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Long ago in a childhood far far away (around 2004), I read half of a book. Before I could finish it, my mom returned it to the library. Here are some things I remember about the book:

  1. There was a race of robotic lifeforms that had their own planet.
  2. When they showed up on Earth, the Japanese called them Gaijin (visitors).
  3. They caused religious upheaval when they arrived.
  4. They took some humans off planet to show them important things about the rest of the universe.
  5. The universe they showed the humans was full of diverse and abundant lifeforms.
  6. There was a binary star system that hosted microbial lifeforms that were regularly wiped out by radiation from the host stars.
  7. It was not very long, probably no more than 350 pages or so.

Does this sound familiar to anyone? I'd LOVE to finish this book!!

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    Hello Josh, and welcome to the SF & Fantasy Stack. An important detail you can add is when you read this book, and how old it seemed at the time. Also, where it was, what the book looked like, and any other details you might remember, how trivial they may seem.
    – SQB
    Jun 15, 2015 at 21:06
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    The meaning of Gaijin is "foreigners and non-Japanese" (literally 'outside person' as opposed to 'visitor'). Jun 15, 2015 at 21:45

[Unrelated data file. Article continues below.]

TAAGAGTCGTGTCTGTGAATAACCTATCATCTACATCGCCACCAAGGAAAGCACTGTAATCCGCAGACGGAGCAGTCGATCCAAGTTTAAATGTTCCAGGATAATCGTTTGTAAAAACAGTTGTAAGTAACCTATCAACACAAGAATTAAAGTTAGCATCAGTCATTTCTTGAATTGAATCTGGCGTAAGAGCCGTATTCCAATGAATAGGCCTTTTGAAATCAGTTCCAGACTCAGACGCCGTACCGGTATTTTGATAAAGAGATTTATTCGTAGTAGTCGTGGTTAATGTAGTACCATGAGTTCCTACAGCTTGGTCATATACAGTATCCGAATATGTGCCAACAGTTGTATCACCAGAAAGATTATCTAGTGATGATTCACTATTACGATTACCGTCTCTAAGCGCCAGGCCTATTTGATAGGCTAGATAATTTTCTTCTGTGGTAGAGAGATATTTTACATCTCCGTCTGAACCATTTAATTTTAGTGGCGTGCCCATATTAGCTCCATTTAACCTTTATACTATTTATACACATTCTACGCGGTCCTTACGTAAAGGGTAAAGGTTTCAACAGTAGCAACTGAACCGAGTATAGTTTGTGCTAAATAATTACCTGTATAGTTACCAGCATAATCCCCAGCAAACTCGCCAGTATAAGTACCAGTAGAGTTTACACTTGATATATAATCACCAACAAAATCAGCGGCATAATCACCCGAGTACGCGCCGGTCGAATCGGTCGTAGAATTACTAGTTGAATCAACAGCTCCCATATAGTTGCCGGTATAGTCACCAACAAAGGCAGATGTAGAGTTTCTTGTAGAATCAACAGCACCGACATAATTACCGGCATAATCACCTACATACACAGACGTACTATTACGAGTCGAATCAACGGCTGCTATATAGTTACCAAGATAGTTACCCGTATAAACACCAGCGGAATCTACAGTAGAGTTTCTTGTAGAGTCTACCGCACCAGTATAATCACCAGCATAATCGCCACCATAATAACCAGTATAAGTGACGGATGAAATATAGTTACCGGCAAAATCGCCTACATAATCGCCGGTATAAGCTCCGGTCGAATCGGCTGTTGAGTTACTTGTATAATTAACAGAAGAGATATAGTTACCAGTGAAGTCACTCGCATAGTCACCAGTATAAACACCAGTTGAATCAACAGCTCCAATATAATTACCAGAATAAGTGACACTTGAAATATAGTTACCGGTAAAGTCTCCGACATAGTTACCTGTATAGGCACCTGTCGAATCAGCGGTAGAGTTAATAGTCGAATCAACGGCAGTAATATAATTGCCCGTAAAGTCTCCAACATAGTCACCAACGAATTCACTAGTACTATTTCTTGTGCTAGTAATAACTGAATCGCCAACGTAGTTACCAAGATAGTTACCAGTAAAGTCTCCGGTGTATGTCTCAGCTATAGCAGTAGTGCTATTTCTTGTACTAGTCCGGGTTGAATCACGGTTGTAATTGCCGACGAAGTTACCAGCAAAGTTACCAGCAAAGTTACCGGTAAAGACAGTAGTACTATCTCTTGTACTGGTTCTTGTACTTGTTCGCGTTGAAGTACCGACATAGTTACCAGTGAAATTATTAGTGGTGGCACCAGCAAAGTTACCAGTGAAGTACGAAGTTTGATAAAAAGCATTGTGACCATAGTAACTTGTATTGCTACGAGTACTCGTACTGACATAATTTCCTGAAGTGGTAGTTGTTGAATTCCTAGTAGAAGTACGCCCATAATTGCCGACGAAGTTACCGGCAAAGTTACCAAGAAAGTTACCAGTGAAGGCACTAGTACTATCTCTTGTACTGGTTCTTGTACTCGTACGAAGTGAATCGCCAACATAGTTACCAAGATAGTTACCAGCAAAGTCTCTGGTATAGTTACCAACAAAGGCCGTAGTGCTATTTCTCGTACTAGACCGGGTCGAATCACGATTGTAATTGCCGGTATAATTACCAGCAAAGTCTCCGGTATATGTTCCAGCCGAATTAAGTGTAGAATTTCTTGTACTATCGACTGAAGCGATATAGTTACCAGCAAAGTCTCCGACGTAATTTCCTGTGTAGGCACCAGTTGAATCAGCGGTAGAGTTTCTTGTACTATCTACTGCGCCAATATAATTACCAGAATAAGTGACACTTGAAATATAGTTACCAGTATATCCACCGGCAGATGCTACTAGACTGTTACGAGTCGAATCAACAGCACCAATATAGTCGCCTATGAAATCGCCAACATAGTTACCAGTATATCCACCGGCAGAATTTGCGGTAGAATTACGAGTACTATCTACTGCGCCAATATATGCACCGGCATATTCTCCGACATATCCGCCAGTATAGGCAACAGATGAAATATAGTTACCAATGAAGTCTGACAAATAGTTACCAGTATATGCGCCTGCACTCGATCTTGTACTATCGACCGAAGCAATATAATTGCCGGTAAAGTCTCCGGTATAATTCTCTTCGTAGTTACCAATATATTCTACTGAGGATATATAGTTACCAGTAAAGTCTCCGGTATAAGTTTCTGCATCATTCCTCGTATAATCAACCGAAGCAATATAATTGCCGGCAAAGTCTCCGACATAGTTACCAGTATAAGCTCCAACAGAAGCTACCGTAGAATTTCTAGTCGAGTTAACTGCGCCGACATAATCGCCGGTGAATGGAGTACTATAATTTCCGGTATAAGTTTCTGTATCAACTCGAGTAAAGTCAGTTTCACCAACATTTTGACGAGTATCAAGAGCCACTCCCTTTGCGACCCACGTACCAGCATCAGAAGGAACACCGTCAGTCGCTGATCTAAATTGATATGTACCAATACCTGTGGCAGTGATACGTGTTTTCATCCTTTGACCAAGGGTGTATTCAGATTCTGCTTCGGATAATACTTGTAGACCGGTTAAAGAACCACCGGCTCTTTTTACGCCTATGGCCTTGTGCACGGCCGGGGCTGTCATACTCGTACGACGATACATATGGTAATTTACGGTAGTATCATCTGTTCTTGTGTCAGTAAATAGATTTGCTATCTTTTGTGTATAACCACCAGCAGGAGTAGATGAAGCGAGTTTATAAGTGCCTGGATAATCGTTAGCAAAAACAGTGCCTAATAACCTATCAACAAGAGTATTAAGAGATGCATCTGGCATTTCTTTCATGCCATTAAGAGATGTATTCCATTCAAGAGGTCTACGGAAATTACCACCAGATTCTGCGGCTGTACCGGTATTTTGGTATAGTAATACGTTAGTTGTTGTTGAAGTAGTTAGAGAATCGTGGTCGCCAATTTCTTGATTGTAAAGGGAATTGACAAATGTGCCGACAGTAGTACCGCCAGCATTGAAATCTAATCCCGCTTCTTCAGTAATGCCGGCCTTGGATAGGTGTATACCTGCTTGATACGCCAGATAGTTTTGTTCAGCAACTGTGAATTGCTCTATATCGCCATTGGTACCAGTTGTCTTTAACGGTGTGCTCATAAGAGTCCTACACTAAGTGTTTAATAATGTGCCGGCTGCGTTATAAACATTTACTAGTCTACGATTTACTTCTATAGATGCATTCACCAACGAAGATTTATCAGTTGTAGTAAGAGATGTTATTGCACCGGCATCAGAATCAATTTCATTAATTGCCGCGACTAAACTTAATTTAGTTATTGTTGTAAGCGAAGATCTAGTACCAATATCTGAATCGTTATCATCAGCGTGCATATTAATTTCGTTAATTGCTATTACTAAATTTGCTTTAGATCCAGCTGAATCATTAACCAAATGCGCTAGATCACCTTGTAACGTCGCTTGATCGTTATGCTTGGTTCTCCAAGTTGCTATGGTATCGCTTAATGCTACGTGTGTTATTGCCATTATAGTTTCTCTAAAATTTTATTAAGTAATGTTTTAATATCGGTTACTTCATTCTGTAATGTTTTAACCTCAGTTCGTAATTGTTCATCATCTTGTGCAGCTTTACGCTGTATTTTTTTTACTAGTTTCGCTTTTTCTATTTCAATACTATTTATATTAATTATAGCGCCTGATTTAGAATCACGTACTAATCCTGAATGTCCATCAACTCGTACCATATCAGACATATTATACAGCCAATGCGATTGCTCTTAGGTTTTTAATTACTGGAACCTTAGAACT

• Thanks for the responses guys! It was probably 2004 when I read the book. Distant memories, but it couldn't have been more than 350 pages long. I don't remember the cover art, but I imagine that if it was in the library it was a paperback.
    – Josh Kuhn
    Jun 15, 2015 at 22:22

1 Answer 1

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I would say that it is Manifold: Space by Stephen Baxter. It is from 2000, it has 450/500 pages and the von Neumann probes are called Gaijin, but I cannot be sure about the other points as I have not read the book.

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    Great answer, and welcome to the site!
    – Wad Cheber
    Jun 16, 2015 at 0:37
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    The other points match my memory of "Manifold: Space". Jun 16, 2015 at 1:52
  • Awesome! That's definitely the book I was thinking of! Thank you Martin!
    – Josh Kuhn
    Jun 16, 2015 at 15:27

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